Audi 225 Front Roadster
Audi is taking an outstanding display of its cars to the world’s largest classic car show, the Techno Classica, which is held in the German city of Essen. To commemorate the centenary of the brand, Audi Tradition will have exclusively Audi models on its stand in Hall 7 from April 5, 2009 onwards. The absolute highlight, reconstruction of which has just been completed, is the 1935 Audi 225 Front Roadster. It is on loan for the occasion from the recently opened special exhibition “Horch – an Audi!” at the museum mobile in Ingolstadt.
The Audi stand is displaying seven cars covering no fewer than nine decades of the company’s history. From the Audi Type C “Alpine Champion” of 1919 to the Audi R10 TDI that won the Le Mans 24-hour race in 2008, each of them, whether production model, racing car or prototype, contributes an exciting story of its own to the Audi centenary celebrations.
As before, Audi Tradition will be displaying its 1:43 scale “model of the year” on the stand: an Audi Sport quattro S1 Pikes Peak with orange paintwork, of which a limited edition of only 333 has been produced. And from 11 a.m. to 12 noon on Saturday April 4, the authors of the “Edition Audi Tradition” books published by Delius Klasing will be on the stand to sign copies.
Visitors to the Essen show can look forward to seeing the following Audi vehicles: the oldest is the Type C “Alpine Champion” with which company founder August Horch won the Austrian Alpine Rally in 1912, 1913 and 1914 – the Audi brand’s first motor-sport successes. The Type C was an open tourer with a 35-horsepower engine and a top speed of 80 km/h. Possibly an even greater eye-catcher on the Audi stand is another highlight in the brand’s history: the Audi 225 Front Roadster dating from 1935. Reconstructed on an original chassis frame, this new addition to Audi Tradition’s historic collection is also one of its most spectacular cars. It was first exhibited with a gleaming white paint finish at the 1935 International Motor Show in Berlin. Only two prototypes were built; although the car created a sensation and was greatly admired, it would have been too expensive for successful series production. Both prototypes have disappeared, and it was therefore decided to build a replica of the Audi 225 Front Roadster by working from photographs.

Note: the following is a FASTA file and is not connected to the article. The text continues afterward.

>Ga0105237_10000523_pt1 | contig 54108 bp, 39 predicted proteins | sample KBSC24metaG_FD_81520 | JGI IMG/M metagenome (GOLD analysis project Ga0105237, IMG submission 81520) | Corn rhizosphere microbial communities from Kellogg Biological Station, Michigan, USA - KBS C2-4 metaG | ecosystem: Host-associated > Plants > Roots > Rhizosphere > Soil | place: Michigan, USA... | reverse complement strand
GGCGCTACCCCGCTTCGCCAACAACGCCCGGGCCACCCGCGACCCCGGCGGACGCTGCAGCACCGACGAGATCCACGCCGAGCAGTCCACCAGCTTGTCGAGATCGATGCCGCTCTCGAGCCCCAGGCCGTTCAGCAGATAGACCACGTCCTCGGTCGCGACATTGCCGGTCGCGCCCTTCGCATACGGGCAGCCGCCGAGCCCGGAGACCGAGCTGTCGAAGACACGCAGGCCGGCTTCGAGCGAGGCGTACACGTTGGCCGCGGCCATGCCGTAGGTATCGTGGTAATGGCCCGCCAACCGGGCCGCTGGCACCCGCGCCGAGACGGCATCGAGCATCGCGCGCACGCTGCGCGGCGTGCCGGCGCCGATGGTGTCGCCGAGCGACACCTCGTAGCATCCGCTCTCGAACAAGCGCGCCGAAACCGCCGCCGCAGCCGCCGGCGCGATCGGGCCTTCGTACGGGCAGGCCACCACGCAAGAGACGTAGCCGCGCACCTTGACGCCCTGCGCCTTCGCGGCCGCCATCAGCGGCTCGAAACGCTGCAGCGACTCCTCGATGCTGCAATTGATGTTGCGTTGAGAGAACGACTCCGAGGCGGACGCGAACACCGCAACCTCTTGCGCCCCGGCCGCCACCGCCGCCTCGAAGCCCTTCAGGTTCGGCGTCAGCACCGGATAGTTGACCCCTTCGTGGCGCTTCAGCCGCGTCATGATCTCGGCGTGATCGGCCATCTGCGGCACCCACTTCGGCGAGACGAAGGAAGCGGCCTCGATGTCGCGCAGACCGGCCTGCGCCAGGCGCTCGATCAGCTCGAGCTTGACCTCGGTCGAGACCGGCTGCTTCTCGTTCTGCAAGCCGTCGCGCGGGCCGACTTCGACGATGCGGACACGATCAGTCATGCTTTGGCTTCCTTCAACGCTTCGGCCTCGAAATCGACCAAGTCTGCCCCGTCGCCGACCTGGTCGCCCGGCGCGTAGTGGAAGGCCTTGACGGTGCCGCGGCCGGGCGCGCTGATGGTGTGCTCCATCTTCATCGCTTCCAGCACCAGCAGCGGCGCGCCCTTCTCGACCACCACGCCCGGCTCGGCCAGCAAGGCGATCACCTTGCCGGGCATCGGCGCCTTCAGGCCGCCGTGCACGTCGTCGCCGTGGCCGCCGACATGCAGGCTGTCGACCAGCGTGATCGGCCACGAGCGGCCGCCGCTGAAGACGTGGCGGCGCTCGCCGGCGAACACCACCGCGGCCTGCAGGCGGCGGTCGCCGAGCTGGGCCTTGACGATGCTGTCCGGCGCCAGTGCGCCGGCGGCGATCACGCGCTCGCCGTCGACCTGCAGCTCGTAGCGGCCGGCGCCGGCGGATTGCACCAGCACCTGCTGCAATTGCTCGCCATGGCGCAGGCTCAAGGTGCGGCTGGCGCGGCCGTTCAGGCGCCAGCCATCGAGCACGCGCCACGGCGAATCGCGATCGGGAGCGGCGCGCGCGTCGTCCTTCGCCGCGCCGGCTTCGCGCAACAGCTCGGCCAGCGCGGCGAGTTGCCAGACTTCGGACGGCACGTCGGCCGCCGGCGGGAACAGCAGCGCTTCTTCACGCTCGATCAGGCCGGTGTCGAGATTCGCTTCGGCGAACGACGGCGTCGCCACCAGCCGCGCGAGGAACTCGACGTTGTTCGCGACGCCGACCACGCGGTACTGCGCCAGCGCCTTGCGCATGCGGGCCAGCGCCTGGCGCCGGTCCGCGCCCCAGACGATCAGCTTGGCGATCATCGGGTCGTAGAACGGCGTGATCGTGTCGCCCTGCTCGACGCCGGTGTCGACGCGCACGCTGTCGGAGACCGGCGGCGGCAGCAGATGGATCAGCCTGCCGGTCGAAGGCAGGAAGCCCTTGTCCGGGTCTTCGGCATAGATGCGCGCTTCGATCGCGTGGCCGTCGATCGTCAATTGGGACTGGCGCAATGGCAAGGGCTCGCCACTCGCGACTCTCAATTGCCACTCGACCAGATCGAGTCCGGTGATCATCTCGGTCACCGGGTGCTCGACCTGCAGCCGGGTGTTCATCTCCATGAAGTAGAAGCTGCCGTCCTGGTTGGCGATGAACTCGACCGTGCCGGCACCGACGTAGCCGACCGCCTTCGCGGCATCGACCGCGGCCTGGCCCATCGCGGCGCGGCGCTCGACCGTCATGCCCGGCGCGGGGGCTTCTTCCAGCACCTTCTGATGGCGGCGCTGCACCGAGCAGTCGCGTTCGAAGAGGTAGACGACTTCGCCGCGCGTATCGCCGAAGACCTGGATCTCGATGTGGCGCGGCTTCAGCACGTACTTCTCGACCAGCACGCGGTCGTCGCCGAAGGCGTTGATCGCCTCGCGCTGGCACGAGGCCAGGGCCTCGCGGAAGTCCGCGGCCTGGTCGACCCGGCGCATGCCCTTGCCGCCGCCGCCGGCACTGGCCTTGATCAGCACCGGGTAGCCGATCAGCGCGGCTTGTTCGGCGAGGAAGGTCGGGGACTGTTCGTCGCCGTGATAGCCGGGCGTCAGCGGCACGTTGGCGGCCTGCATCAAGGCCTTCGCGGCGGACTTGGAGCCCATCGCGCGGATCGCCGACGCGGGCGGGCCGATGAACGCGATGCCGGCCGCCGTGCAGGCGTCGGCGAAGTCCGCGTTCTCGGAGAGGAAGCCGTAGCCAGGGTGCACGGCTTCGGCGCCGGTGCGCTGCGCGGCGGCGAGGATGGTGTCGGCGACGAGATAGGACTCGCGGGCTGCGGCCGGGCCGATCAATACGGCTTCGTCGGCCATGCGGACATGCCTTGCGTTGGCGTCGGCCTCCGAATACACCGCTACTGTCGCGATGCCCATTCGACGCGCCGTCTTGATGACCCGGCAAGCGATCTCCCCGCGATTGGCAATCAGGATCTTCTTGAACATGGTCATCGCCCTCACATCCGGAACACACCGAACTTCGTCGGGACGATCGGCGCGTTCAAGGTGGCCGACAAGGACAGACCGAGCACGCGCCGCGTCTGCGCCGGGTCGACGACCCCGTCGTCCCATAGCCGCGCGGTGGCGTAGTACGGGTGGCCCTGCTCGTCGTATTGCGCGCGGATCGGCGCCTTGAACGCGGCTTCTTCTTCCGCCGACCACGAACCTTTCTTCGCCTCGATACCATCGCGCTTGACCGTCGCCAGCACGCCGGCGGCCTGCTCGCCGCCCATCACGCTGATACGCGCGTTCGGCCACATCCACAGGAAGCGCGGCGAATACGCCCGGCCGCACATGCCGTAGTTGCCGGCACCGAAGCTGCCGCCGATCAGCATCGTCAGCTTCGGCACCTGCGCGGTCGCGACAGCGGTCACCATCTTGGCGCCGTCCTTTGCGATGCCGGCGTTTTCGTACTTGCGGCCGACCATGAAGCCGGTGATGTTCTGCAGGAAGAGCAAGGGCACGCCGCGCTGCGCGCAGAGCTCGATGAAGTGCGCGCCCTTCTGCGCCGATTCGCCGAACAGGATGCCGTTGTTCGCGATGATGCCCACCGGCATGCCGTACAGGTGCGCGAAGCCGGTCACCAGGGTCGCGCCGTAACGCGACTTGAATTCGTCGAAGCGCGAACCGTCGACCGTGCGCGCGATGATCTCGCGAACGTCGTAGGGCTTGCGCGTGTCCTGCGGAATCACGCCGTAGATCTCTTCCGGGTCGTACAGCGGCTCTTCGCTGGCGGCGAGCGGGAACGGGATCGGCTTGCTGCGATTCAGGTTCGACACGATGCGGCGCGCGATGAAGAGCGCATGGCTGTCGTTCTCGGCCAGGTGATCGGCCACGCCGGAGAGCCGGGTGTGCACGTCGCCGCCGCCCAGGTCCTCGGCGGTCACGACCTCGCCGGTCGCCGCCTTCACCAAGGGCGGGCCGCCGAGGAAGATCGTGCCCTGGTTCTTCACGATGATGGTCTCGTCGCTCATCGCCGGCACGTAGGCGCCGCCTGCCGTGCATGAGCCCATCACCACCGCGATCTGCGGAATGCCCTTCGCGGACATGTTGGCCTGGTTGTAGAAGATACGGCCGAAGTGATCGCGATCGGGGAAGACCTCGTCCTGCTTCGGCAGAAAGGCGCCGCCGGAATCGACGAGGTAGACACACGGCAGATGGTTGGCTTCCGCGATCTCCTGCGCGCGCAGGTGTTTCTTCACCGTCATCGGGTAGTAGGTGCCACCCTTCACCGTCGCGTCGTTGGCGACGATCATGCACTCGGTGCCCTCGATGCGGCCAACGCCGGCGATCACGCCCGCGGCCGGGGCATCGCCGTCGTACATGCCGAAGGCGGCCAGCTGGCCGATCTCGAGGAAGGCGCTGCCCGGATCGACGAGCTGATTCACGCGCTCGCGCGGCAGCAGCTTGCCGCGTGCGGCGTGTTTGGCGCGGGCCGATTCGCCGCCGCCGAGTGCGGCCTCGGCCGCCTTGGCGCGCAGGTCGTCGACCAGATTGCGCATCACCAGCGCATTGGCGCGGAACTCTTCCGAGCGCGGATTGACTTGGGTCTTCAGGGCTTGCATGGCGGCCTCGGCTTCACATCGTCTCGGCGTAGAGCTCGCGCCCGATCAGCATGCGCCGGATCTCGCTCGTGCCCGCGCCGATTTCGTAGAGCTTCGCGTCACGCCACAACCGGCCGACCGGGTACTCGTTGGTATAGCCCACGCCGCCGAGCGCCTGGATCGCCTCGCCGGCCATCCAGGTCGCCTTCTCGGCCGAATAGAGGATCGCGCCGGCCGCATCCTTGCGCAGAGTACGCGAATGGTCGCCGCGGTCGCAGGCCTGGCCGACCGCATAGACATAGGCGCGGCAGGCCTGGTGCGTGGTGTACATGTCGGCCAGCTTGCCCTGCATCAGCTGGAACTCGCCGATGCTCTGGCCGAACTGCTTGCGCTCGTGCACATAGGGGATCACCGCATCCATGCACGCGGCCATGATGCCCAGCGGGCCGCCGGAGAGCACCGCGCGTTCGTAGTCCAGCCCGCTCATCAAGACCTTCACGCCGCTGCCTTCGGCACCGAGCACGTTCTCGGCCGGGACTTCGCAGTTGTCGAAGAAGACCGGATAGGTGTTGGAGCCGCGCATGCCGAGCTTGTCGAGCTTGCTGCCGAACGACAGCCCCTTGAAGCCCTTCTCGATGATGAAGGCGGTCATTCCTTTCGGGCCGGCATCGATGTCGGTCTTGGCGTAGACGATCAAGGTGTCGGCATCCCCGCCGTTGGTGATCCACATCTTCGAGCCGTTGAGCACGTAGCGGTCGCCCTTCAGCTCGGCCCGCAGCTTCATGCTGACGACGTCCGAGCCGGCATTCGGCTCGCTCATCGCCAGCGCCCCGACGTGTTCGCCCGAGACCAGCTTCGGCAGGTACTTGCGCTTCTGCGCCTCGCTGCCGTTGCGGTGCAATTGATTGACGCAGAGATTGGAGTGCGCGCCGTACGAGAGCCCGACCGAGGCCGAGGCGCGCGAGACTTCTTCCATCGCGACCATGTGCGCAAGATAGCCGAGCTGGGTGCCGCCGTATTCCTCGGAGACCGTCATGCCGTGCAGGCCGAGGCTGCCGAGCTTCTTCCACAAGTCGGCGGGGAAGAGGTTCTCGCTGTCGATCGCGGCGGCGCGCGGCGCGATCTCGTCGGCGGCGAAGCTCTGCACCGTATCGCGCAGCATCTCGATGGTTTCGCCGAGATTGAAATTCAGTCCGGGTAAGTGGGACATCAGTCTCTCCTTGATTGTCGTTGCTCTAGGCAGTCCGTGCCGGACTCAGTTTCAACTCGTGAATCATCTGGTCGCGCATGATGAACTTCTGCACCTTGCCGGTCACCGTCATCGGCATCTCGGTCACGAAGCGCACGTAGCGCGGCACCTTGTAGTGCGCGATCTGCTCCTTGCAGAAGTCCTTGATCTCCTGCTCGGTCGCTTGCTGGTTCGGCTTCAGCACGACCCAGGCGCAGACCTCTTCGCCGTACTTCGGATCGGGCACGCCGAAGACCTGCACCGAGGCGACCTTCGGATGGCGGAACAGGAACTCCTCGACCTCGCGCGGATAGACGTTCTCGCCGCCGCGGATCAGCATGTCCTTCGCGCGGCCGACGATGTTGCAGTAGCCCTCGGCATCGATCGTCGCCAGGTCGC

The Audi 72 played an important role in the brand’s history. Introduced on August 13, 1965 as the Auto Union’s first post-war car with a four-stroke engine, it ushered in a new era for the Ingolstadt-based manufacturer and the abandonment of the two-stroke engine. Between 1965 and 1968 85,000 units of this model, which revived the distinguished Audi name, were sold. A further step back into the premium car class was taken in 1982, when the third-generation (C3) Audi 100 set new standards for aerodynamic efficiency and in many other areas too. The C3 pioneered new design principles and had the outstandingly low drag coefficient of cD = 0.30 – a new world record for a series-production saloon car.
AUDI AG had a high reputation for concept cars to maintain. At the 1991 International Motor Show in Frankfurt, the Audi quattro Spyder caused a sensation. It was the most dramatic sports car concept study so far seen from Audi. Powered by a 174 bhp four-stroke engine and with an aluminium body, it could reach a top speed of 250 km/h, but was destined to remain a prototype although Audi dealers received hundreds of purchase options from intending customers. It proved impossible to put the car into production without exceeding the target price of 100,000 Deutschmarks.
Audi Tradition is illustrating the company’s position in motor sport at the 2009 Techno Classica in a truly impressive way by displaying the Audi Sport quattro S1 “Pikes Peak” and the Audi R10 TDI. For motor sport fans, the Audi Sport quattro S1 “Pikes Peak” has long since achieved the status of a legend. Also nicknamed “The Monster”, the S1 triumphed three times in succession at this hillclimb, held on the slopes of a 4,301 metre high mountain in Colorado, USA. Few people will ever forget the way that Walter Röhrl stormed to the top in under eleven minutes, the first driver to achieve this sensational time. This was the last of a series of successes for the Audi Sport quattro S1, since Audi had withdrawn from rallying two years earlier.
The Audi R10 TDI is the first sports car to have won the Le Mans 24-hour race with diesel fuel in its tank – and has now pulled off this feat three times in succession. The breathtaking finish in 2008 will not be forgotten: the Audi R10 TDI, which scored its first victory in this event in 2006, fought off the challenge from Peugeot’s faster, more recently developed car. Motor sport fans will be able to see the 2006 version of the Audi R10 TDI at the Techno Classica in Essen.
Source: Audi press